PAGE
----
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‘There’s a lot of talk about democracy that I think falls flat for our generation’: Takeaways from young organizers in Georgia
For the past few weeks, I’ve traveled to cities across the country and talked with young Americans as part of a project to amplify Gen Z voice with the Walton Family Foundation and Murmuration.
A note to readers
For the past few weeks, I’ve traveled to cities across the country and talked with young Americans as part of a project to amplify Gen Z voice with the Walton Family Foundation and Murmuration, an education advocacy nonprofit.
The conversations are part of a broader initiative to gauge how young Americans are feeling in the aftermath of the 2022 midterms. Did they vote? If so, why? If not, why not? Do they view voting as an effective vehicle for change? What issues matter to them most?
The project will build on existing research from the Walton Family Foundation and Murmuration that has so far explored Gen Z's perspective on civic engagement, work life, family life, education, life preparedness, and more.
The two groups teamed up to start exploring themes and trends pertaining to Gen Z last spring, and now, as a fellow with the Walton Family Foundation’s education team, I have the privilege of joining, observing, and reporting on some of the takeaways.
I hope you enjoy reading about our findings. Please don’t hesitate to reach out with any questions, and we look forward to sharing the final product in the new year.
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‘There’s a lot of talk about democracy that I think falls flat for our generation’
One day after the Georgia Senate runoff, I spoke with a group of nine students on the campus of Georgia State University – the students hailed from Georgia State University, Georgia Tech University, and Morehouse, the historically Black men’s liberal arts college and Sen. Raphael Warnock’s alma mater.
Our conversation took place just hours after Warnock, the incumbent, had been re-elected in the Peach State, defeating Republican candidate Herschel Walker.
Of the nine students, most were canvassers with the Georgia Youth Justice Coalition – a community of young people in Georgia between the ages of 14 and 23 that deployed 300 student organizers ahead of the Senate runoff on campuses such as Spelman, Morehouse, Clark Atlanta, Georgia State, University of Georgia, and Georgia Tech.
We talked about whether civics and electoral politics are resonating for students in the state, which has become the center of the political universe the past two election cycles with high-profile and high-stakes runoffs that have given Democrats an edge in the Congressional balance of power.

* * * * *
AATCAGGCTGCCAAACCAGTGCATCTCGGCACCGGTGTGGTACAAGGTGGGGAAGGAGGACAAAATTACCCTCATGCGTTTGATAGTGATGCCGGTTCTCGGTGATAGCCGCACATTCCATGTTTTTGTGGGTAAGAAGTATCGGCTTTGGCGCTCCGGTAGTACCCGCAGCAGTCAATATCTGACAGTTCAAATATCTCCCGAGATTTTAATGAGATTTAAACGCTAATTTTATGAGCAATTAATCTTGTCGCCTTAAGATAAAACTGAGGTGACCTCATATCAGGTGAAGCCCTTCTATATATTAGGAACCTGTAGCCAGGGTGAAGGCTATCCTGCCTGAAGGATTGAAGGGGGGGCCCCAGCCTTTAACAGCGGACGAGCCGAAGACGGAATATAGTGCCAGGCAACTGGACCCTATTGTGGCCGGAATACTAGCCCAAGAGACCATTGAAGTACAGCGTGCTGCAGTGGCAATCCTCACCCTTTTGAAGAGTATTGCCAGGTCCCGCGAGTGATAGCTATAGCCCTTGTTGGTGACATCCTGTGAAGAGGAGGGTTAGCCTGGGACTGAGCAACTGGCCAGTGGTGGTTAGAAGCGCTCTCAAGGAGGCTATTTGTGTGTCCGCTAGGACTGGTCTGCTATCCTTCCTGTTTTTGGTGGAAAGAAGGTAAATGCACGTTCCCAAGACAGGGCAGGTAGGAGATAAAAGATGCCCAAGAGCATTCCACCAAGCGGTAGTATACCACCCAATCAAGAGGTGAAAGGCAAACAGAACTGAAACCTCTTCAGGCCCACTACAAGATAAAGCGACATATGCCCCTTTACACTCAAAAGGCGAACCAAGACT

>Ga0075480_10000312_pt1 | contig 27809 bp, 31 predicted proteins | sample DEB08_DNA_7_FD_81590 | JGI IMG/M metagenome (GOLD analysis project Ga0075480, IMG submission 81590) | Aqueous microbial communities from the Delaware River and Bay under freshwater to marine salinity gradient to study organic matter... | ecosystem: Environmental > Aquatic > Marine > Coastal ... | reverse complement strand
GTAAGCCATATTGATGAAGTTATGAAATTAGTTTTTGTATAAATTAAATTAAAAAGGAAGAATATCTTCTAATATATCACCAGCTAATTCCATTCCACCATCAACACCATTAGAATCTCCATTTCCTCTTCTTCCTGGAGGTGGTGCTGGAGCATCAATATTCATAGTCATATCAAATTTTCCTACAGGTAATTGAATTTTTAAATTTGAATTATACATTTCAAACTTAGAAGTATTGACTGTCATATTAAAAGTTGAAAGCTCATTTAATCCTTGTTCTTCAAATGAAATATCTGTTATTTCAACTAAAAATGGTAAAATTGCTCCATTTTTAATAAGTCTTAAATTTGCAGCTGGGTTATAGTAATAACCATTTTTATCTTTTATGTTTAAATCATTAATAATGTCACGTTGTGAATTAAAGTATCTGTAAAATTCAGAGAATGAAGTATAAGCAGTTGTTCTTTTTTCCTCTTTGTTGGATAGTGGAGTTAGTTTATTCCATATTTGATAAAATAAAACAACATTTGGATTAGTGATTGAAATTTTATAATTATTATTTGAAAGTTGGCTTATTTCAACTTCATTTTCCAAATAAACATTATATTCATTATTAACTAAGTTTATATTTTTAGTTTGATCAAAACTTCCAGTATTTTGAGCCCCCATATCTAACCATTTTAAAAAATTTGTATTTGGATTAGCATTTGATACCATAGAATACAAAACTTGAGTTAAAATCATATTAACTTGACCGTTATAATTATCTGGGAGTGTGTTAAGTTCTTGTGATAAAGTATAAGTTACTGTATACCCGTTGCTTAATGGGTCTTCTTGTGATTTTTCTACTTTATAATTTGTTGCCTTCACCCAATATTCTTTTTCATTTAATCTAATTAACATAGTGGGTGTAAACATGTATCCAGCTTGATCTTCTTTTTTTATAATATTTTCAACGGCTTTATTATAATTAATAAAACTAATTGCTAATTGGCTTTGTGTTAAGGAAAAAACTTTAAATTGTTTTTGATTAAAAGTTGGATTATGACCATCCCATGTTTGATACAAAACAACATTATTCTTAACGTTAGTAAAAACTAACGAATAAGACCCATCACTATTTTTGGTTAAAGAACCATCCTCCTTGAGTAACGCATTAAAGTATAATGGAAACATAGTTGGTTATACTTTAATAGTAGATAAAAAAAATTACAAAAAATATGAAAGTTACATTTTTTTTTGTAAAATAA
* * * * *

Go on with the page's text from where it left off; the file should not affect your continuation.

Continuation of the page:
Asked if the current system is working for them, the group said no, highlighting local issues such as school funding, especially for historically Black colleges and universities, gun violence, student debt, housing, and “a sense of celebritized politics.”
“There’s a lot of talk about democracy that I think falls flat for our generation,” said a 20-year-old student organizer at Georgia Tech University. “If the majority of people agree that something should be able to change about the way we live,” she said, citing housing and college affordability, “ideally… we can make it happen.” She said she hopes for “Americans to have the power to change the things in their everyday lives for the better and not a political system that essentially just stands in the way of all that.”
‘It feels like my priorities don’t really matter when it comes to them, so voting isn’t on the top of my priorities either’
Of the group of nine students, most of whom were organizers, seven voted in the general election – two did not. One of the two young men who didn’t vote in the general election decided to vote in the December runoff.
“I didn’t vote in the first election, but I voted in the runoff because it was kind of peer pressure,” he said.
“It feels like my priorities don’t really matter when it comes to them, so voting isn’t on the top of my priorities either,” he said about why he didn’t vote in the general election, referring to politicians.
And yet, explaining why he voted in the runoff, he said, “it feels like a thing I have to do or should do as a citizen. But it’s mostly cause of the people around me who believe in that or believe it may have an effect… the reason I voted is for them,” he said, adding that how close the election was made a difference in his decision to vote in the runoff.
“I did help with the canvassing though,” he added. “Between that and people telling me how important it is, I was like, ‘I might just go ahead and do it.’”
The other student who didn’t vote said that while his social media feed was full of politics, he didn’t have “a chance” to look deeply into the platforms of both candidates and their “belief systems.”